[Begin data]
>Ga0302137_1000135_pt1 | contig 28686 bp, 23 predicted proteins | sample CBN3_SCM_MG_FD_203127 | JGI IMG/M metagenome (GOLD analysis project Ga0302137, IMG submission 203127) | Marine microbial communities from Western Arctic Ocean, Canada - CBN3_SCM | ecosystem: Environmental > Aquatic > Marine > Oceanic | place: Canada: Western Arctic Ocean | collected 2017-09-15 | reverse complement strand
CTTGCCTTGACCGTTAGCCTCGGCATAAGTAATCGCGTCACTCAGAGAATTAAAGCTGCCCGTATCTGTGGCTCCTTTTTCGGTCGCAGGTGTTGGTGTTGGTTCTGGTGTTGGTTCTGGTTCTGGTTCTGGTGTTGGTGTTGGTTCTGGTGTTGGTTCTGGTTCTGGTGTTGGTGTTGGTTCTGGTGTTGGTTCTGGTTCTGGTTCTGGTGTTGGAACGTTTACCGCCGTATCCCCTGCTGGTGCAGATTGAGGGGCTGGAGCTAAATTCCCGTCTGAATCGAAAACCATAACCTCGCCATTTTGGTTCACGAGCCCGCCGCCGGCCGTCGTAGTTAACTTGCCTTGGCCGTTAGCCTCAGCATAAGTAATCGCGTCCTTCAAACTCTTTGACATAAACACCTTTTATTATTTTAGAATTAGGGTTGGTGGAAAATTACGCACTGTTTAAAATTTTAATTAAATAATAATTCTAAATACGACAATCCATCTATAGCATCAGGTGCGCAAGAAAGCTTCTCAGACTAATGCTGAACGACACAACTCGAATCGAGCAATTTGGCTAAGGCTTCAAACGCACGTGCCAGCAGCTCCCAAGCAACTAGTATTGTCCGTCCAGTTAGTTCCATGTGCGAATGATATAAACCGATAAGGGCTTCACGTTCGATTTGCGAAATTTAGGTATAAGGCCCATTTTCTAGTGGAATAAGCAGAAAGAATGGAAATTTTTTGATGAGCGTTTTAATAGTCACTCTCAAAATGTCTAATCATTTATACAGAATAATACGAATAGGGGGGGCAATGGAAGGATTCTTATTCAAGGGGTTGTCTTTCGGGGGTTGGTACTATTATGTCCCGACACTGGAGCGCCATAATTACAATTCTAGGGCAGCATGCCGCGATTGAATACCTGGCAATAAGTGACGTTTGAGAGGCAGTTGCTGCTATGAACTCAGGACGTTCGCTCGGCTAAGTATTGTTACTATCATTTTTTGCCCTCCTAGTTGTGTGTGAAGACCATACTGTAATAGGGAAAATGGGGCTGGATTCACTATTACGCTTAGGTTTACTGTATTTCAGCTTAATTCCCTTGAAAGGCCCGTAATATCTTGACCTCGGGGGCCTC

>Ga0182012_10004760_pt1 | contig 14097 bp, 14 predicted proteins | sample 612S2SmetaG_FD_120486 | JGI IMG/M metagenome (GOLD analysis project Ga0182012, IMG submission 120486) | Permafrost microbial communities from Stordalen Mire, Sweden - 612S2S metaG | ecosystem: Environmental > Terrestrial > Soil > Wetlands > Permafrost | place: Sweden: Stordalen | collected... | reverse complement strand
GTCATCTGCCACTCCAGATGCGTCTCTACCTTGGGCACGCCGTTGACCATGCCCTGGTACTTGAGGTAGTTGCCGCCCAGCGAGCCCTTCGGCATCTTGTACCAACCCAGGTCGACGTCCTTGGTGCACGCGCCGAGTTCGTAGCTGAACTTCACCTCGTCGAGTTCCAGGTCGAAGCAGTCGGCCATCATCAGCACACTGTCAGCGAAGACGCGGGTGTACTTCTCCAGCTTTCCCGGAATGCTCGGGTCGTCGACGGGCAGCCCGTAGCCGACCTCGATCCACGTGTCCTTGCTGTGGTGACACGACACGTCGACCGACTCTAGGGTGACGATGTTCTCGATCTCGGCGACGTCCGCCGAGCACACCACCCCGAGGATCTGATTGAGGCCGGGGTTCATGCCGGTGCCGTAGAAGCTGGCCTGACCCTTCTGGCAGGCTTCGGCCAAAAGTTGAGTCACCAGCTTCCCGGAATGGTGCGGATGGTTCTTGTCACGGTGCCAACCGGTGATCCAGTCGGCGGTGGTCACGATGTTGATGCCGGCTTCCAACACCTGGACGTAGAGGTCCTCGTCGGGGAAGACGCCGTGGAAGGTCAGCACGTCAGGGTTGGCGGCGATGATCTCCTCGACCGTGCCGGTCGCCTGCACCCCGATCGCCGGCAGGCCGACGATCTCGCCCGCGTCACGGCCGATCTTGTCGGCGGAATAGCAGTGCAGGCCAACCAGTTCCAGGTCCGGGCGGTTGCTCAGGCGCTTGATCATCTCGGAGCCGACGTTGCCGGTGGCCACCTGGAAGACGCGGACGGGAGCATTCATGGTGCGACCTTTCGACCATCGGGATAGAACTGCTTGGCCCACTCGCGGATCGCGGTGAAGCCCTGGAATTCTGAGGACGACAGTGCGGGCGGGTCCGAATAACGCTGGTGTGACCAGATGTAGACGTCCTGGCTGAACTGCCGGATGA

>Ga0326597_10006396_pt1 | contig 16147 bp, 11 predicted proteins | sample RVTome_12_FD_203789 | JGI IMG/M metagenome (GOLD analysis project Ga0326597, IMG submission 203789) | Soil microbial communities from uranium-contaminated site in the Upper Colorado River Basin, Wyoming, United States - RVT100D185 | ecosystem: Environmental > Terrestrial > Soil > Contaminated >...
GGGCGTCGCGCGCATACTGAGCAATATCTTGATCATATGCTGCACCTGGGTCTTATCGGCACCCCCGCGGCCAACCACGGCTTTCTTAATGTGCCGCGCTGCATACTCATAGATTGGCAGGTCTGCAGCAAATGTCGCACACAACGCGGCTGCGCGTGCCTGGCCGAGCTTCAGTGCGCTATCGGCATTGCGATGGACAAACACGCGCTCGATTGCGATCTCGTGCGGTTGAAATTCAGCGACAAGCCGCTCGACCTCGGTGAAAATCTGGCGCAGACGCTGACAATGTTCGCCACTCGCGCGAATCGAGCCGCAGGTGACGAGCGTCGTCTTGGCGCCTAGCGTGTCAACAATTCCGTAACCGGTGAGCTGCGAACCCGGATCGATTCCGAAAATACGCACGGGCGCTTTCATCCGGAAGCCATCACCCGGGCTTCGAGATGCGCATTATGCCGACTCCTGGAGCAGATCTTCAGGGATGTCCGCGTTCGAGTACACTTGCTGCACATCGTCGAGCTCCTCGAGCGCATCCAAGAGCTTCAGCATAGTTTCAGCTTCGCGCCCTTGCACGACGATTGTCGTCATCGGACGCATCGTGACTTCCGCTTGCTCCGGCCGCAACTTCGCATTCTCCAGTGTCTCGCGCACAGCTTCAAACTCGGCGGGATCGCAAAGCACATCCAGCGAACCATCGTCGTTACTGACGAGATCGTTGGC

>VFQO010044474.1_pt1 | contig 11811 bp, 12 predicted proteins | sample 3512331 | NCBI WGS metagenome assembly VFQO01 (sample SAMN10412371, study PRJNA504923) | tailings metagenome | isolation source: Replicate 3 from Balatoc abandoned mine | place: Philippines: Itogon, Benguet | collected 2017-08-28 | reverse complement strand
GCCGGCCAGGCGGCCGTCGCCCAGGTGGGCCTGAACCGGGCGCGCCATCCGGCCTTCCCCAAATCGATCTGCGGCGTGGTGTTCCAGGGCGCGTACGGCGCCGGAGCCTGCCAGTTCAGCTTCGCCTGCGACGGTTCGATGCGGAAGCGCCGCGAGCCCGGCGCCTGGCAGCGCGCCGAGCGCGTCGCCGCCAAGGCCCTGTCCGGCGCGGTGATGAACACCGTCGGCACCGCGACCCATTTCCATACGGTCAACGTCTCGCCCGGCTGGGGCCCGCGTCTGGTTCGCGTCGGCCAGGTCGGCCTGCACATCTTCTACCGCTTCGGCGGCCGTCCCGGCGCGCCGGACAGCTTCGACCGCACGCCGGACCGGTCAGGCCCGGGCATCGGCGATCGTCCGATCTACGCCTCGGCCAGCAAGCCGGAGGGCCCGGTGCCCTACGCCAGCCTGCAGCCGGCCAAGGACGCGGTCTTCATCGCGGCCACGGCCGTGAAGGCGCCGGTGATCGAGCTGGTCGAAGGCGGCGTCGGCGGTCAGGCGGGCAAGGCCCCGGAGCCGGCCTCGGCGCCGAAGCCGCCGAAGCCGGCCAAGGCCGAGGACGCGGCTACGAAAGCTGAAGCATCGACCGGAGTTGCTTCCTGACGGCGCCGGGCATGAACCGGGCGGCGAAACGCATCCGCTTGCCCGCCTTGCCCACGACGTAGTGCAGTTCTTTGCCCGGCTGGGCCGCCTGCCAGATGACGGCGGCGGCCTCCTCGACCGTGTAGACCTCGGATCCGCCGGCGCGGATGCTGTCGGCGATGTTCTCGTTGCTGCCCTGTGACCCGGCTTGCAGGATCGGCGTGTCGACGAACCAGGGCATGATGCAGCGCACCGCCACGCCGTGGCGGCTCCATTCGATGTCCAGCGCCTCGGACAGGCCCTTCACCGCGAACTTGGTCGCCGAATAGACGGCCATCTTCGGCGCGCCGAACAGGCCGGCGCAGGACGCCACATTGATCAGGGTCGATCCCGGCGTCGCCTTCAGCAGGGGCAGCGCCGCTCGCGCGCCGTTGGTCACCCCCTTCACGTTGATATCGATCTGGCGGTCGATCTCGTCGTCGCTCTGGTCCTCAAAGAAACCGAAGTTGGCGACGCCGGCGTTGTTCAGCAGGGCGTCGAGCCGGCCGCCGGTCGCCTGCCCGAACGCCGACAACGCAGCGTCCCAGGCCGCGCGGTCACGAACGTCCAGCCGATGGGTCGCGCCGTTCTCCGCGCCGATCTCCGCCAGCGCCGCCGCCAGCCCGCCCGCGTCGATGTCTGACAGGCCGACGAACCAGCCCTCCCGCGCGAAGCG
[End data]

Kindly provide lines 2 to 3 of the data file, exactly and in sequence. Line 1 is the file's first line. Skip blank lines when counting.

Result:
CTTGCCTTGACCGTTAGCCTCGGCATAAGTAATCGCGTCACTCAGAGAATTAAAGCTGCCCGTATCTGTGGCTCCTTTTTCGGTCGCAGGTGTTGGTGTTGGTTCTGGTGTTGGTTCTGGTTCTGGTTCTGGTGTTGGTGTTGGTTCTGGTGTTGGTTCTGGTTCTGGTGTTGGTGTTGGTTCTGGTGTTGGTTCTGGTTCTGGTTCTGGTGTTGGAACGTTTACCGCCGTATCCCCTGCTGGTGCAGATTGAGGGGCTGGAGCTAAATTCCCGTCTGAATCGAAAACCATAACCTCGCCATTTTGGTTCACGAGCCCGCCGCCGGCCGTCGTAGTTAACTTGCCTTGGCCGTTAGCCTCAGCATAAGTAATCGCGTCCTTCAAACTCTTTGACATAAACACCTTTTATTATTTTAGAATTAGGGTTGGTGGAAAATTACGCACTGTTTAAAATTTTAATTAAATAATAATTCTAAATACGACAATCCATCTATAGCATCAGGTGCGCAAGAAAGCTTCTCAGACTAATGCTGAACGACACAACTCGAATCGAGCAATTTGGCTAAGGCTTCAAACGCACGTGCCAGCAGCTCCCAAGCAACTAGTATTGTCCGTCCAGTTAGTTCCATGTGCGAATGATATAAACCGATAAGGGCTTCACGTTCGATTTGCGAAATTTAGGTATAAGGCCCATTTTCTAGTGGAATAAGCAGAAAGAATGGAAATTTTTTGATGAGCGTTTTAATAGTCACTCTCAAAATGTCTAATCATTTATACAGAATAATACGAATAGGGGGGGCAATGGAAGGATTCTTATTCAAGGGGTTGTCTTTCGGGGGTTGGTACTATTATGTCCCGACACTGGAGCGCCATAATTACAATTCTAGGGCAGCATGCCGCGATTGAATACCTGGCAATAAGTGACGTTTGAGAGGCAGTTGCTGCTATGAACTCAGGACGTTCGCTCGGCTAAGTATTGTTACTATCATTTTTTGCCCTCCTAGTTGTGTGTGAAGACCATACTGTAATAGGGAAAATGGGGCTGGATTCACTATTACGCTTAGGTTTACTGTATTTCAGCTTAATTCCCTTGAAAGGCCCGTAATATCTTGACCTCGGGGGCCTC

>Ga0182012_10004760_pt1 | contig 14097 bp, 14 predicted proteins | sample 612S2SmetaG_FD_120486 | JGI IMG/M metagenome (GOLD analysis project Ga0182012, IMG submission 120486) | Permafrost microbial communities from Stordalen Mire, Sweden - 612S2S metaG | ecosystem: Environmental > Terrestrial > Soil > Wetlands > Permafrost | place: Sweden: Stordalen | collected... | reverse complement strand